Table 2 Disease and Health Service-Related Characteristics of Participants in the Semi-Pastoral Community of Mandura District, Western Ethiopia, 2017 (n = 479)
Distributions and Level of Catastrophic OOP Health Expenditures
The study revealed that 22.5% (95% CI: 19.0, 26.3) of the households had encountered CHE with a 40% capacity to pay threshold. The total average monthly household expenditure in this study was Ethiopian Birr (ETB) 1796± 927.90 ETB (Ethiopian Birr), which was equivalent to 64.88±33.52 US$ (United States of America Dollar). The respondents spent US$ 53.33± 18.49 or ETB 1476.09 ± 511.8 for food and US$ 6.39±22.69 or ETB 177.0 ± 628.0 for their health per household. The study also revealed that the mean subsistence expenditure that the households had spent on maintaining their basic life was US$ 53.76± 11.14 or ETB 1488.0 ± 308.30, and the mean of household’s ability to pay for healthcare services was US$ 15.53± 4.15 or ETB 429.9 ± 115.0 (Table 3).
Table 3 Distributions of Household Expenditures and Level of Catastrophic OOP Health Expenditures in the Semi-Pastoral Community of Mandura District, Western Ethiopia, 2017
Factors Associated with Catastrophic Out-of-Pocket Health Expenditures
This study indicated that the sex of the household’s head, the presence of working adults in the household, and having members of the household with any chronic diseases were factors significantly associated with CHE with a 40% capacity to pay threshold. Households which had female household head were 2.92 times (AOR = 2.92; 95% CI: 1.44, 5.93) more likely to encounter CHE compared with male HH heads. Households that had a member of working adults were 68% (AOR = 0.32; 95% CI: 0.16, 0.63) times less likely to face CHE compared to households who had no working adults. Moreover, household members with any chronic illnesses were 3.93 (AOR = 3.93; 95% CI: 1.78, 9.14) times more likely to encounter CHE than their counterparts (Table 4).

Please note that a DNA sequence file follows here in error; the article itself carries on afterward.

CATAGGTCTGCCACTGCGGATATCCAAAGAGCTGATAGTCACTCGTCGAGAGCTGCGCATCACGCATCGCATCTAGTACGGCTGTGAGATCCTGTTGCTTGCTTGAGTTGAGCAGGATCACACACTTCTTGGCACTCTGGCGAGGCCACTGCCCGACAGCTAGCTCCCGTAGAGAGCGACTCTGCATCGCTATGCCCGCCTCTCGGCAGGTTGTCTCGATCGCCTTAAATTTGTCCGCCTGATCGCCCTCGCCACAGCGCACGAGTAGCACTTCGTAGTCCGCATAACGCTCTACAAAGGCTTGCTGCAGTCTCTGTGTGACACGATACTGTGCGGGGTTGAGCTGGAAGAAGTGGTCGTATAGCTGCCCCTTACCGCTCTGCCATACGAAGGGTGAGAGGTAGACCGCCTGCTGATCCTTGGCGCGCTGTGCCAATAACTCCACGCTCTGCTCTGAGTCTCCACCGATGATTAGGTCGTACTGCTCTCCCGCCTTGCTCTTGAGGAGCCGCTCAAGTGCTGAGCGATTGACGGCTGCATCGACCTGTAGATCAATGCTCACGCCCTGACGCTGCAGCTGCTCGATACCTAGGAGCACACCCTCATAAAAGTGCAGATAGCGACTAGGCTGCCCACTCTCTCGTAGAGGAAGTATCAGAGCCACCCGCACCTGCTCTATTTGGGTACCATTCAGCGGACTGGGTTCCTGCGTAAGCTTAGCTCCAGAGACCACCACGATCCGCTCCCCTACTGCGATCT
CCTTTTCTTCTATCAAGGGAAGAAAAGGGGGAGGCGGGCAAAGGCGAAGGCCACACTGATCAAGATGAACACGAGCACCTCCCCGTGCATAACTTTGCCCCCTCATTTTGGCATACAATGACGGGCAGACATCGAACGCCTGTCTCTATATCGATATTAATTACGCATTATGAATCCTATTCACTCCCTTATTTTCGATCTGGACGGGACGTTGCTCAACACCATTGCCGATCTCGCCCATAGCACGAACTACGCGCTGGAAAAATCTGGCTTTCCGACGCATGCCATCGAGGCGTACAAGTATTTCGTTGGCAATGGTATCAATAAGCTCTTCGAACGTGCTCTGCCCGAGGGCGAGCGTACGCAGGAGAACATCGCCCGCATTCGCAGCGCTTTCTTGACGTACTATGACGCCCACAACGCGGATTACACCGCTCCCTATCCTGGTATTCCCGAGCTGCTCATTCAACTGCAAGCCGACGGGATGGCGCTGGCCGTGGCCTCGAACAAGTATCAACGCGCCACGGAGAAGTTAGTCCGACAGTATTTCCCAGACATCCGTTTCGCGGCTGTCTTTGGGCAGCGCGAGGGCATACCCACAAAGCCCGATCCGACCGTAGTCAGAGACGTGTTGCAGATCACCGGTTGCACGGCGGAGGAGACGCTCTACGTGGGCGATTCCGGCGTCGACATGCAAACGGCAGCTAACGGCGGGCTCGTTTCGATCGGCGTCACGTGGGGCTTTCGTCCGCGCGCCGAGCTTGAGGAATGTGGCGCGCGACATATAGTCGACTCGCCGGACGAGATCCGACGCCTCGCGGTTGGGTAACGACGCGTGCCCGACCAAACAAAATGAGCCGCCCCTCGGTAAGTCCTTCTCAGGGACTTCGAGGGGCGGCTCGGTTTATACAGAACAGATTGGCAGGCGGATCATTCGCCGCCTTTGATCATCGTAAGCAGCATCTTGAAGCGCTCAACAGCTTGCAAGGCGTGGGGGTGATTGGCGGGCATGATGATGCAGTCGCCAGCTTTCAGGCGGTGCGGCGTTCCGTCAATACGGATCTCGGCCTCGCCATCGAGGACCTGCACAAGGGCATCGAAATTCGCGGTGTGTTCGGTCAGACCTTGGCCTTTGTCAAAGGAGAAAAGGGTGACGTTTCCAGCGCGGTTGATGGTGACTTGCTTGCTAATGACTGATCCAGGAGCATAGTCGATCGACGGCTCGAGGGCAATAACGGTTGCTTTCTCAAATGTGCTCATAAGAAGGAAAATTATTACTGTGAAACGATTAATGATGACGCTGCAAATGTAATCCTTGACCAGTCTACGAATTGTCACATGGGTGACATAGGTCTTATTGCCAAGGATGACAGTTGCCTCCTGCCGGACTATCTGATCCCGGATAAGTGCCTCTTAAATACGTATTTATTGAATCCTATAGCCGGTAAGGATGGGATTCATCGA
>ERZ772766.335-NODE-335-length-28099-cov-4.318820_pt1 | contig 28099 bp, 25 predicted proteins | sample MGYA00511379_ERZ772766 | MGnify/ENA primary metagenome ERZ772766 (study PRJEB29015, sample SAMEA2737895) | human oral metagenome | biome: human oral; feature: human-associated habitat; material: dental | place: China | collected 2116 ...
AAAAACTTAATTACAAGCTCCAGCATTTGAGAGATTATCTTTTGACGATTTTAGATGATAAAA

Table 4 Factors Associated with Catastrophic OOP Health Expenditure in Mandura District in Western Ethiopia, 2017
CHE pulverizes households’ income and labor supply in low and middle-income countries.9 It disrupts households’ welfare and pushes them into impoverishment, and hampers healthcare-seeking behaviors.10–13 The level of CHE with 40% of the capacity to pay (CTP) in the Mandura district was 22.5% (95% CI: 19.0, 26.3). This study finding is consistent with CHE studies conducted in Iran (22.2%) and India (23.4%),30,31 and gastrointestinal cancer patients in Iran (73%).17 This finding was lower than the studies done in China (24.79%) and Kenya (28.3%).32,33 On the other hand, the CHE in this study was higher than studies done in Egypt (6.0%),12 Colombia (9.6%),14 Iran (4.12_17.7%),15–18,34,35 Nepal (13.8%),28 and Tanzania (18%).29 The possible reasons for these differences might be the variability in key preconditions for catastrophic health expenditures since the amount of OOP payments was reliant on the health service utilization.22 The other reason might be most rural dwellers had only hand-to-mouth living standards due to a lack of modern farming systems. As a result, they are economically deteriorated and might have a low capacity to pay for healthcare services. Similarly, the differences in thresholds, socioeconomic status, study participants, period, area and design might also affect the variability of catastrophic OOP health expenditure. Additionally, the practice of early treatment was not practiced in the study area; they usually waiting until the illnesses become severe. This might also affect the OOPHE as a result of the difference in healthcare seeking behavior.
In this study, female-headed households were more likely to face CHE compared with male-headed households. This finding is consistent with studies conducted in China and India.31,36,37 The reason might be due to better educational status, and male household heads’ jobs might enhance households’ capacity to cope with the healthcare costs and reduce households from CHE. On the contrary, this finding is contradicted with the results in India, Egypt, and Korea.12,31,38 The possible reasons might be that most female-headed households might not give too many births than male-headed households. As a result, the household members’ small size might incur less catastrophic OOPHE than larger household members.
Households who had productive adult household members were less likely to encounter catastrophic OOPHE compared with their counterparts. This finding is supported by studies done in Colombian and Kenyan slum communities.14,32 The possible justification might be that households with productive adults were economically better than households with no working adults. As a result, they can afford the cost of any medical expenditure. Furthermore, wealthier households emanated from working adults’ contribution, and they could pay for any medical expenses. Another major factor for catastrophic expenditure was the presence of vulnerable individuals in the household.